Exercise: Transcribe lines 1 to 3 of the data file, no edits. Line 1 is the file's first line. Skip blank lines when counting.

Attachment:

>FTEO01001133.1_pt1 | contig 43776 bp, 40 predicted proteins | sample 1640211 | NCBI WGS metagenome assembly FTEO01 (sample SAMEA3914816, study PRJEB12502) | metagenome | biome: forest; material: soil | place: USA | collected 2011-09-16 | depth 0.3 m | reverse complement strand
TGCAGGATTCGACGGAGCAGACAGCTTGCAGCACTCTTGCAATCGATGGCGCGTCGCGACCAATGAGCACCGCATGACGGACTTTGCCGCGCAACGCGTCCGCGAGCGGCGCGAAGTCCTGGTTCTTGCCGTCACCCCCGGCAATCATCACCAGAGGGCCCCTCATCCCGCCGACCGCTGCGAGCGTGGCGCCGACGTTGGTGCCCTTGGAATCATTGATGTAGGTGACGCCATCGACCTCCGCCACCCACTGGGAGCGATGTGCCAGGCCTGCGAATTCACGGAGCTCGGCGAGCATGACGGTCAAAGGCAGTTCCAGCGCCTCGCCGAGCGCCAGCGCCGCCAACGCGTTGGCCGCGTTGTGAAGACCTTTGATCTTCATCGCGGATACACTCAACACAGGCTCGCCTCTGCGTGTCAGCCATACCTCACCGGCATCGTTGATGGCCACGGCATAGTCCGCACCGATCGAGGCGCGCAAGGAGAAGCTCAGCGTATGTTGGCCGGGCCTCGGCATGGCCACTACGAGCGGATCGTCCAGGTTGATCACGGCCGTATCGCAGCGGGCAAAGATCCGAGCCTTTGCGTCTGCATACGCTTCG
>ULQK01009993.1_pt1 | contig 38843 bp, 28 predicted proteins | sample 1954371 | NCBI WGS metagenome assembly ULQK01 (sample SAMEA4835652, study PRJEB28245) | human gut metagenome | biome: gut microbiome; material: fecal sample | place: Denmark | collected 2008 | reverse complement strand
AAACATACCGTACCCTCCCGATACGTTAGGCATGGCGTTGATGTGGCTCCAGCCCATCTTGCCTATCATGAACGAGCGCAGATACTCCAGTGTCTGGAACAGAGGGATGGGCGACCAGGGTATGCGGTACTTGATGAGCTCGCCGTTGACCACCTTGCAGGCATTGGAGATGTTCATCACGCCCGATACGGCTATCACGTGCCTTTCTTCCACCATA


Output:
>FTEO01001133.1_pt1 | contig 43776 bp, 40 predicted proteins | sample 1640211 | NCBI WGS metagenome assembly FTEO01 (sample SAMEA3914816, study PRJEB12502) | metagenome | biome: forest; material: soil | place: USA | collected 2011-09-16 | depth 0.3 m | reverse complement strand
TGCAGGATTCGACGGAGCAGACAGCTTGCAGCACTCTTGCAATCGATGGCGCGTCGCGACCAATGAGCACCGCATGACGGACTTTGCCGCGCAACGCGTCCGCGAGCGGCGCGAAGTCCTGGTTCTTGCCGTCACCCCCGGCAATCATCACCAGAGGGCCCCTCATCCCGCCGACCGCTGCGAGCGTGGCGCCGACGTTGGTGCCCTTGGAATCATTGATGTAGGTGACGCCATCGACCTCCGCCACCCACTGGGAGCGATGTGCCAGGCCTGCGAATTCACGGAGCTCGGCGAGCATGACGGTCAAAGGCAGTTCCAGCGCCTCGCCGAGCGCCAGCGCCGCCAACGCGTTGGCCGCGTTGTGAAGACCTTTGATCTTCATCGCGGATACACTCAACACAGGCTCGCCTCTGCGTGTCAGCCATACCTCACCGGCATCGTTGATGGCCACGGCATAGTCCGCACCGATCGAGGCGCGCAAGGAGAAGCTCAGCGTATGTTGGCCGGGCCTCGGCATGGCCACTACGAGCGGATCGTCCAGGTTGATCACGGCCGTATCGCAGCGGGCAAAGATCCGAGCCTTTGCGTCTGCATACGCTTCG
>ULQK01009993.1_pt1 | contig 38843 bp, 28 predicted proteins | sample 1954371 | NCBI WGS metagenome assembly ULQK01 (sample SAMEA4835652, study PRJEB28245) | human gut metagenome | biome: gut microbiome; material: fecal sample | place: Denmark | collected 2008 | reverse complement strand